Sometimes I wonder if we traveled back in time when we moved to Podunk. My first clue that our new town was, to put it kindly, Provincial with a capital “P” was when I first perused the DVD section of the local Borders book store. There I found not one, not two, but THREE copies of Peyton Place – practically right next to a copy of Imitation of Life.
You can’t even see those films on cable at 3 a.m. any more.
Since then, I’ve had a great deal of fun poking, well, fun at the local newspaper, The Podunk Suppository, which Beloved reads on a regular basis. In between groaning at editorials stating the internet should not be considered a valid source of information for school reports (Wikipedia was specifically named), I get a kick out of hearing about things like, oh, the Podunk SWAT team being called to rescue a toddler that has locked himself in a bathroom and is happily flushing his mother’s birth control pills and Midol down the toilet. Podunk has a SWAT team? I ponder. What – two guys in umpire padding armed with cattle prods?
All of this is only relevant in that Beloved read an article in this Sunday’s Suppository citing how a county in Florida banned running during recess at their elementary schools. Why, yes – Broward County did, indeed, ban running during recess.
Fear of litigation was the reason, of course – apparently, Broward County settled 189 playground lawsuits in five years. That bit of information I got off of – gasp! – the internet; however, the Suppository “journalist” seemed to be under the impression that the case of a child who, in the process of sliding down a playground slide head first, broke his leg had some bearing on the Broward County ban (the parents of the child successfully sued the school district for “inadequate supervision”).
The broken leg occurred in Indiana.
Now, my first thought when reading about the child breaking his leg while sliding head first – other than you have to be a special kind of clumsy to break your leg when sliding head first and therefore related to me in some way – is that why on earth would the parents sue the school? Kids have been sliding down playground slides head first for time immemorial and while I’m sure there have been more broken arms than legs involved, isn’t that part of childhood?
When did bruises, cuts, scrapes, stitches and broken bones stop being a normal part of childhood? Do we, as a society, really intend to raise our children in some sort of sterile cocoon where they never get hurt, never lose, never get dirty and are never told “No” for fear of injuring their delicate little psyches?
If my mother were still alive, she’d probably be frothing at the mouth about this subject. She raised four extremely accident prone children, and if she had attempted to sue someone every time we got hurt she would have spent 28 straight years dealing with lawsuits. This was especially true of my youngest sister, who was so clumsy she broke her leg when she fell off of the bunk beds in her room – while rolling over in her sleep.
Perhaps Mom should have sued the makers of the bunk beds (which were at least 25 years old and we inherited from my uncle) for being too tall…or the contractor who built our house for making the hardwood floor in our bedroom too hard. I would have loved to see a judge’s ruling on the time we were all playing in the back yard, and I got the brilliant idea to tie a rope to the handle of a ten-gallon plastic bucket, throw the rope over the branch of the tree, place my seven-year-old brother in said bucket and attempt to haul him up to our treehouse.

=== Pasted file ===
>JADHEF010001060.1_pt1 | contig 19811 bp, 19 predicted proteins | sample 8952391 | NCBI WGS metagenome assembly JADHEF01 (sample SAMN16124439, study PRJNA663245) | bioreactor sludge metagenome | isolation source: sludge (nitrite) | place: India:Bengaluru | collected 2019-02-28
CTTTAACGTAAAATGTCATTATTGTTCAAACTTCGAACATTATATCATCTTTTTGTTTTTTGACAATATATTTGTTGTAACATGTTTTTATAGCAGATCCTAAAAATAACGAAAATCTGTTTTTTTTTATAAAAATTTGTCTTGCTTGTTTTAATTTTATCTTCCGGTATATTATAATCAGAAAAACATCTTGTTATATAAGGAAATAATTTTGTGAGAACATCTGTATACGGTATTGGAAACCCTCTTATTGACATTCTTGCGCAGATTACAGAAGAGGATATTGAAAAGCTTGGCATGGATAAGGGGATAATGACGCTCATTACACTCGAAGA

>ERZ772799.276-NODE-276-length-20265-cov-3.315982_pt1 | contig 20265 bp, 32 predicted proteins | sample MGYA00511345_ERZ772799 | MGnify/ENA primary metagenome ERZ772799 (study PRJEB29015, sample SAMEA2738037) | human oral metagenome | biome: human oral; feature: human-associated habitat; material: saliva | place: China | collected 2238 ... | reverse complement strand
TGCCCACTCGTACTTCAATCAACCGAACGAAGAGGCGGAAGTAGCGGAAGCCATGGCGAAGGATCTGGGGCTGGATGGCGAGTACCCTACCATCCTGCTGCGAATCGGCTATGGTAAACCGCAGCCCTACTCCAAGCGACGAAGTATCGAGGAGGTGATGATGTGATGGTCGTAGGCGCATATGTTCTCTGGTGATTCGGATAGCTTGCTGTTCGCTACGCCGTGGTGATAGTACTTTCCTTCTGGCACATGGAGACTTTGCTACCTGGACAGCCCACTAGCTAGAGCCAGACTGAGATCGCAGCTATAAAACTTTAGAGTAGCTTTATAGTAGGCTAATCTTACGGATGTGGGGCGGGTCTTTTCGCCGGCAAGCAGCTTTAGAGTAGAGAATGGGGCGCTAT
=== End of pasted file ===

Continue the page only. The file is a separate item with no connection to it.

The physics involved in combining a plastic bucket, a 60-pound boy and gravity escaped me at the time, but who should Mother have sued? The manufacturer of the bucket, the manufacturer of the rope, or the manufacturer of the chain link fence he fell on, scraping and bruising himself badly (he was lucky he wasn’t impaled), when the aforementioned physics came into play?
Nor are my own children exempt from this. Tell me, whom should I have sued when Oldest Son, about 9, decided to lay on his stomach on a friend’s skateboard and propel himself forward with his arms – I would say he failed to stop when he encountered a cement step outside of our apartment, but his face did a dandy job of stopping him, thank you very much. Lawsuits were the farthest thing from my mind when I cracked up laughing every time I looked at that inch-wide scab that ran from the tip of his nose, up the bridge and ending smack-dab between his eyes.
I’m sorry, it was funny.
Or The Young One, who had a perpetual bruise on his forehead for about six months when he was two years old – I swear, the kid NEVER looked where he was going and ran head first into every table that came across his path, which all seemed to be exactly the same height as his forehead. Should I have sued the manufacturers of all the tables in not only our home but our family’s homes for not padding the edges?
The scariest incident, though, happened to Darling Daughter when she was in the third grade. She was swinging by her knees, upside down, at the top of the six-foot jungle gym on the school playground when she slipped and fell right on her head. Now, I had ALL sorts of issues on how the school handled telling me about it (the assistant principal basically called me and said, “Your daughter fell out of the jungle gym on her head AND SHE CAN’T MOVE!”), but even if something had happened beyond her scraping her scalp on the gravel, why should I have sued the school? Or the manufacturer of the jungle gym? If, heaven forbid, she had truly been seriously injured, suing someone wouldn’t undo that injury. Sometimes unfortunate, tragic things happen and all the money garnered in all the lawsuits in the world can’t fix it. Or, frankly, stop it.
This is, of course, only my opinion, but I think it’s a valid one.
Don’t like it? So sue me.